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{September 14, 2014}   {ARC Review} Who R U Really? by Margo Kelly

Who R U ReallyFrom Goodreads: Thea’s overprotective parents are driving her insane. They invade her privacy, ask too many questions, and restrict her online time so severely that Thea feels she has no life at all. When she discovers a new role-playing game online, Thea breaks the rules by staying up late to play. She’s living a double life: on one hand, the obedient daughter; on the other, a girl slipping deeper into darkness. In the world of the game, Thea falls under the spell of Kit, an older boy whose smarts and savvy can’t defeat his loneliness and near-suicidal despair. As Kit draws soft-hearted Thea into his drama, she creates a full plate of cover stories for her parents and then even her friends.

Soon, Thea is all alone in the dark world with Kit, who worries her more and more, but also seems to be the only person who really “gets” her. Is he frightening, the way he seems sometimes, or only terribly sad? Should Thea fear Kit, or pity him? And now, Kit wants to come out of the screen and bring Thea into his real-life world. As much as she suspects that this is wrong, Thea is powerless to resist Kit’s allure, and hurtles toward the same dark fate her parents feared most. Ripped from a true-life story of Internet stalking, Who R U Really? will excite you and scare you, as Thea’s life spins out of control.

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When I was a teen, I played an online role playing game much like Skadi, and I met some guys online. The good news? We didn’t really have cell phones then… it was a new concept and they were really expensive, and since everyone I wanted to talk to lived in my tiny little town and had a landline, I didn’t have any use for a cell. Neither did the guys I talked to ask me for my number, but I do wonder now if any of them were potential threats. I’d forgotten about this phase in my life until I read this novel. I constantly spoke to a man in Denmark and a man in Florida–I say man because I’m pretty sure they were past college age, but I don’t remember ever really asking them. And I used computers at the local college for this, not at my house, so tracking would have been a little more difficult, but still. Wow. Technology is fighting and I can’t believe that I ever decided it was a good idea to start chatting up random strangers I met in the online gaming community… and back then, as a teen, I never even thought of predators or internet safety, which is what makes this story all the more real for me.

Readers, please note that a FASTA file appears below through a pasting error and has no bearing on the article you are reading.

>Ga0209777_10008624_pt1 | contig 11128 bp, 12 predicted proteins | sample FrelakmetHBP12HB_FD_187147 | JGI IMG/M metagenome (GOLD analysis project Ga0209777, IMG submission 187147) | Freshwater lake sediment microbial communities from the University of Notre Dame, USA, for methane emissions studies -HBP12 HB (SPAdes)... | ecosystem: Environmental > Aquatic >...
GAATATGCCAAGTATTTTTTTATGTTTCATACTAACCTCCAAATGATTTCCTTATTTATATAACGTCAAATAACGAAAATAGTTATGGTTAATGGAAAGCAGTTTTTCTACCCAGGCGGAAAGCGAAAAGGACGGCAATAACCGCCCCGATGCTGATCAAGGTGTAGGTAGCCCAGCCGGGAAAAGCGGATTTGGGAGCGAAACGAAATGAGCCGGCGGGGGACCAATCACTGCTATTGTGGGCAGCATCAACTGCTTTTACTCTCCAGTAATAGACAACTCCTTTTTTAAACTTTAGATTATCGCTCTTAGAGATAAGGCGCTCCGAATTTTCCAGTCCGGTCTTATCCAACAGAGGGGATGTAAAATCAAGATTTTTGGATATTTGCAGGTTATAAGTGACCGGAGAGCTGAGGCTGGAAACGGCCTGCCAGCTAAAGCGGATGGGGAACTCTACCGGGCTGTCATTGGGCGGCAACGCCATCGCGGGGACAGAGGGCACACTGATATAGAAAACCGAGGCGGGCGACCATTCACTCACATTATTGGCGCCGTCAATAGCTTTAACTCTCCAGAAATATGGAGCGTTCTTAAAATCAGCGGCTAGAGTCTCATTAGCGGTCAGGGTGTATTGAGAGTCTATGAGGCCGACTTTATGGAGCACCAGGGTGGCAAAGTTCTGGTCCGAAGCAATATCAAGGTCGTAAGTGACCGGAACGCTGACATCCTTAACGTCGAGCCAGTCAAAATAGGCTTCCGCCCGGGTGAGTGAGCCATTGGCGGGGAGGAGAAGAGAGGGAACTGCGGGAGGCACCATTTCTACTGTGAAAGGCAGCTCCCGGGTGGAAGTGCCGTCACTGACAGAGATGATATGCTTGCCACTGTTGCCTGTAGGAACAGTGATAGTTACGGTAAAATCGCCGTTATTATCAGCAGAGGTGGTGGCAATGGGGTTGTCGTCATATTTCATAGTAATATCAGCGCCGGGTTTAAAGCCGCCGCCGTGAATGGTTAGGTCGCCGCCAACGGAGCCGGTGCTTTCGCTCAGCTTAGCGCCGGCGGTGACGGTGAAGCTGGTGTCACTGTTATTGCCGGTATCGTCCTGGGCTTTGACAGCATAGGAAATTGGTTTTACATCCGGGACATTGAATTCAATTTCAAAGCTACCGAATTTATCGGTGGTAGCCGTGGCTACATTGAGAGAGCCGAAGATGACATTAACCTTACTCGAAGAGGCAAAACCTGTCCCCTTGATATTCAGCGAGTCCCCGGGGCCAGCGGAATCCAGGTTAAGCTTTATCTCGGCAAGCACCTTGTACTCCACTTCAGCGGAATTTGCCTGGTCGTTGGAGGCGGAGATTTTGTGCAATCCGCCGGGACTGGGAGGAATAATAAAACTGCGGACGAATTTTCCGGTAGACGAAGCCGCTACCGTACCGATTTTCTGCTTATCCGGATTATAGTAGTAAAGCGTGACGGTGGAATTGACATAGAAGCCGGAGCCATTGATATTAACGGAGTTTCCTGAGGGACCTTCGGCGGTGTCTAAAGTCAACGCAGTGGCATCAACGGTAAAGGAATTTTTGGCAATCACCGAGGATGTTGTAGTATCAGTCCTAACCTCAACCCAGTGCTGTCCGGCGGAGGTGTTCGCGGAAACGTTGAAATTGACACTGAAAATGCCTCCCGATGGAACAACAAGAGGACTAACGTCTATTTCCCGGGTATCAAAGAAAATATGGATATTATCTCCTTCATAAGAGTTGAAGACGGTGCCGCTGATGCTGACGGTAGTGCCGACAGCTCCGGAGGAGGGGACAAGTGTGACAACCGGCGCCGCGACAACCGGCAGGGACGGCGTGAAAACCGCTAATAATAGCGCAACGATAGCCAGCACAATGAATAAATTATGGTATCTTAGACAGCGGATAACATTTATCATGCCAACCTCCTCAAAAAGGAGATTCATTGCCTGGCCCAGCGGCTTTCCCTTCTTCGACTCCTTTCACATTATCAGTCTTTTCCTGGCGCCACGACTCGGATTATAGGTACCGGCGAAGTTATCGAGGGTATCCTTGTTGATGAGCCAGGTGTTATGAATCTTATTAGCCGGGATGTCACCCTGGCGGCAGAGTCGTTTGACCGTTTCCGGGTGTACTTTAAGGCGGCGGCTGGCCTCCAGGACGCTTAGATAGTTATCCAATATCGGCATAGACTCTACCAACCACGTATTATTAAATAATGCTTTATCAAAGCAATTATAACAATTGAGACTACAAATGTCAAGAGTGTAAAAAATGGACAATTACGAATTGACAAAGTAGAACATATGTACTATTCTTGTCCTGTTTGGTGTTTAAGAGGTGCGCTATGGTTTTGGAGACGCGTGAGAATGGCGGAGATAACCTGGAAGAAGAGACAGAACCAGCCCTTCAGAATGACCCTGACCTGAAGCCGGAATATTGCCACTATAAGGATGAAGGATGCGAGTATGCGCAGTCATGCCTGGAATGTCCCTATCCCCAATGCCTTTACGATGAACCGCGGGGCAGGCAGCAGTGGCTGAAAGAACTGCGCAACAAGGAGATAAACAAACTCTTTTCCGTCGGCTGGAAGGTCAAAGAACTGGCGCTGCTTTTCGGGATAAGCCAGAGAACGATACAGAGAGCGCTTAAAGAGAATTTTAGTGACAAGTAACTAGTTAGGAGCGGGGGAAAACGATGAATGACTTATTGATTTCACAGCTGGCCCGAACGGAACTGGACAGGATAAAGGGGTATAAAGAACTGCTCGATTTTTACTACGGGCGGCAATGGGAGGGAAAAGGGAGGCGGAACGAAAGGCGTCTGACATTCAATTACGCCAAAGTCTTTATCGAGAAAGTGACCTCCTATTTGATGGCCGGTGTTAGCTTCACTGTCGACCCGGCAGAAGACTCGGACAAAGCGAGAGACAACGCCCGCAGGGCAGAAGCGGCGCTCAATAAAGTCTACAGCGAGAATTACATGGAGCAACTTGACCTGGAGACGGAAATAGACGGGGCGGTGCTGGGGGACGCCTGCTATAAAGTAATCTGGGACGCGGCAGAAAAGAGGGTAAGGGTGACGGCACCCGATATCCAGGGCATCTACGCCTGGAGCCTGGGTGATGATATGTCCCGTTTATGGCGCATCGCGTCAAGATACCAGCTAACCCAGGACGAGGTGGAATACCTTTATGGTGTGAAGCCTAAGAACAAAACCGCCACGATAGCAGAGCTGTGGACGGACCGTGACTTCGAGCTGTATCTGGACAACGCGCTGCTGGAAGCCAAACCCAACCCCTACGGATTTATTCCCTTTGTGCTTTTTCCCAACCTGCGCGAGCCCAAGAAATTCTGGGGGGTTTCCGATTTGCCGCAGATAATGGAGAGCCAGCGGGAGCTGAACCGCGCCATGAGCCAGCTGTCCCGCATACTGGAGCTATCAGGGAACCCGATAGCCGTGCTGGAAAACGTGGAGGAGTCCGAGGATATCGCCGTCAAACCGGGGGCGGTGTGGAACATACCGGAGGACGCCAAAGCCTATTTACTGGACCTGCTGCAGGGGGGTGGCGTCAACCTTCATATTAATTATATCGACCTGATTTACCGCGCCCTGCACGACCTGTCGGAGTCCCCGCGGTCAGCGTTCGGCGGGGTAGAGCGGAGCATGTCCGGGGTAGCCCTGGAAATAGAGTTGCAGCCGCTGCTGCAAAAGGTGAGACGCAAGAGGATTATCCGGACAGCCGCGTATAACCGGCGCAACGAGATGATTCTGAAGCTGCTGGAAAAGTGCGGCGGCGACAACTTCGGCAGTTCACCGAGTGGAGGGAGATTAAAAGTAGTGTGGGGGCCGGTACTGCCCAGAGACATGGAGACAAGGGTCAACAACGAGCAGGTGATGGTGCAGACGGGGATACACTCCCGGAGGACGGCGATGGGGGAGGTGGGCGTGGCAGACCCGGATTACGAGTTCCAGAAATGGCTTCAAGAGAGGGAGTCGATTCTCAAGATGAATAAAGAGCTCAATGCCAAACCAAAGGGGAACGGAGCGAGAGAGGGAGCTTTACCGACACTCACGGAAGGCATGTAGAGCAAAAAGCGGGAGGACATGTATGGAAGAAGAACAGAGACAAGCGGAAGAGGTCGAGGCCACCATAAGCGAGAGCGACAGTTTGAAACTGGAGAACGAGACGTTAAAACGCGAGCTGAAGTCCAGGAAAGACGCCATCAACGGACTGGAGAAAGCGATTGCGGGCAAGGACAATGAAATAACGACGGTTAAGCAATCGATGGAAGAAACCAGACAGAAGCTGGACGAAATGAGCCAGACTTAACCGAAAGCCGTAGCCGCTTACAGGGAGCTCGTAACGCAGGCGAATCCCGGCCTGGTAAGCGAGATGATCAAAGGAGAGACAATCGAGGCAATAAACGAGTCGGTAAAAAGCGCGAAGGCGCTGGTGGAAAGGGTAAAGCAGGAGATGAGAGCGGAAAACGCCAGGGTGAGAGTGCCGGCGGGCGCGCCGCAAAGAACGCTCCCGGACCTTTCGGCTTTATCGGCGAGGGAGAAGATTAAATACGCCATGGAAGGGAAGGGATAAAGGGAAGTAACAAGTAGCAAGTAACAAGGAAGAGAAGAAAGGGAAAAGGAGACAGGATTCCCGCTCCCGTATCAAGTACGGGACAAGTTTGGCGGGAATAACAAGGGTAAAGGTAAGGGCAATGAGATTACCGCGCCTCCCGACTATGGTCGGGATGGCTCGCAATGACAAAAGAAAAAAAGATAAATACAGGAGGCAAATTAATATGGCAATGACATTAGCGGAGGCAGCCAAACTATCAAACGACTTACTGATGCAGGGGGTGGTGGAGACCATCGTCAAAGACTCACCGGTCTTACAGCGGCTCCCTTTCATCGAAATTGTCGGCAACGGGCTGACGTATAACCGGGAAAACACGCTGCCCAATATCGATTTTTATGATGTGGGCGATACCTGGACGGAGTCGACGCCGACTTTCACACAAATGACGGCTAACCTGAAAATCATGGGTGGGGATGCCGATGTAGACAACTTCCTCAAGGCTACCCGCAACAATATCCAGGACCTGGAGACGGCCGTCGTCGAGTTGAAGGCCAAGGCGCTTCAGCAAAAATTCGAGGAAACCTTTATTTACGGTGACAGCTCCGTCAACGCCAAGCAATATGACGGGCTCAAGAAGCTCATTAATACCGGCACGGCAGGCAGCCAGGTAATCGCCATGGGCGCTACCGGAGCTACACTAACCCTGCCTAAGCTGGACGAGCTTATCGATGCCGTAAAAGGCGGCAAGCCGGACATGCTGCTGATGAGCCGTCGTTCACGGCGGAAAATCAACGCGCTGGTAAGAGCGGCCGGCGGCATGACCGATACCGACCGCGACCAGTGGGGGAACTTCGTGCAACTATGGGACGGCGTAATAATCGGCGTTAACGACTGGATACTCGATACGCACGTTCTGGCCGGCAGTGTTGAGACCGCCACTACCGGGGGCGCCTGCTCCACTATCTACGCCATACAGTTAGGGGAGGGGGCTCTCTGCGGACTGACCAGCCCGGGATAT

And while Thea is an aggravating main character because she just doesn’t get it, she’s very much like I was at her age. She’s oblivious to the world around her, it seems, and not even when her friends and family try to spell it out for her does she relent and realize the danger she truly is in. She’s so far gone believing that Kit is her one true love that no warning signs blare for her, and so I spent a majority of this novel yelling at her through the pages. Mainly because this is very realistic, even though I hate to admit that. I hate that there are girls who fall prey to internet predators, and I hate that Thea’s parents still couldn’t protect her once they realized what was happening. It’s a sick and twisted world we live in, but thankfully we have novels like this one that paint a very real picture for our teens and tweens—showing them that sometimes we don’t know best, that our family and parents can see things we can’t, and that we need to listen to them.

The plot itself moved right along, and I really enjoyed the novel, though I did find that the predator in this story was, unfortunately, obvious. There are some telltale signs early on in the story, and everything points to this person, so I was a little disappointed with this specific aspect of the story, but otherwise it was really well done. And while Thea did drive me crazy at times, I loved the suspense that begins to build as her parents get involved and strange things begin to occur. The end had me rigid in my seat, and I really enjoyed it. This is definitely going on my students’ outside reading list as an option.  Four stars.

4 stars

I received this novel from the publisher, via Edelweiss, in exchange for a honest review.  This title releases officially on September 18, 2014.

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